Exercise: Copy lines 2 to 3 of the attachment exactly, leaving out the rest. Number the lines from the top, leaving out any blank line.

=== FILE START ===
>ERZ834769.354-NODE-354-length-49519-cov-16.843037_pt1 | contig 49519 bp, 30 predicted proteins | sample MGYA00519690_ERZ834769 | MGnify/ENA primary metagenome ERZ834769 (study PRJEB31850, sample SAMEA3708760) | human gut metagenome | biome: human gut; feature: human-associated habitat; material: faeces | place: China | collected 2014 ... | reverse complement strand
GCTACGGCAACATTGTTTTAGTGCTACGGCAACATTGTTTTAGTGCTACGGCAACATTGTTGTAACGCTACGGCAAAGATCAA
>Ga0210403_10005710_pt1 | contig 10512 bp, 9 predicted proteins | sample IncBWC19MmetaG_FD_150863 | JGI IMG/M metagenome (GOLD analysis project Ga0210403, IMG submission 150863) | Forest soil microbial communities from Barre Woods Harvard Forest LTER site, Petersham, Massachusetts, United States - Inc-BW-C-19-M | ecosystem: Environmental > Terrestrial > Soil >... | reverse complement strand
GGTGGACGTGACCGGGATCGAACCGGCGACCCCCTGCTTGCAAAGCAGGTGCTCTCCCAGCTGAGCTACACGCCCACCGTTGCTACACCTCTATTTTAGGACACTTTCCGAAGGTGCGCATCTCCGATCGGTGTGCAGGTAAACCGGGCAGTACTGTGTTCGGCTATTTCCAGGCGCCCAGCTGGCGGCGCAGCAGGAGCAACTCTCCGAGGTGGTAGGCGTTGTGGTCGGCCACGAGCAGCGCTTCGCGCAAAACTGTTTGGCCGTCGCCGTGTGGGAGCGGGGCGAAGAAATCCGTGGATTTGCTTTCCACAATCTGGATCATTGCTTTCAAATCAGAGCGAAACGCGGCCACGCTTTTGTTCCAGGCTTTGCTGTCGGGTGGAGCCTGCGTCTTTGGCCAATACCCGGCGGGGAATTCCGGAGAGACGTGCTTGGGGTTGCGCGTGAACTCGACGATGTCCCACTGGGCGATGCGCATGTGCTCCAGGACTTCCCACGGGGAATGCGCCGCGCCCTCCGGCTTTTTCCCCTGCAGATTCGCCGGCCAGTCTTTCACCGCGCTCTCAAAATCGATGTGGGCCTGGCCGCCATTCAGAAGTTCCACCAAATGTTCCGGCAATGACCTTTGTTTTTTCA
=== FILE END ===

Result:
GCTACGGCAACATTGTTTTAGTGCTACGGCAACATTGTTTTAGTGCTACGGCAACATTGTTGTAACGCTACGGCAAAGATCAA
>Ga0210403_10005710_pt1 | contig 10512 bp, 9 predicted proteins | sample IncBWC19MmetaG_FD_150863 | JGI IMG/M metagenome (GOLD analysis project Ga0210403, IMG submission 150863) | Forest soil microbial communities from Barre Woods Harvard Forest LTER site, Petersham, Massachusetts, United States - Inc-BW-C-19-M | ecosystem: Environmental > Terrestrial > Soil >... | reverse complement strand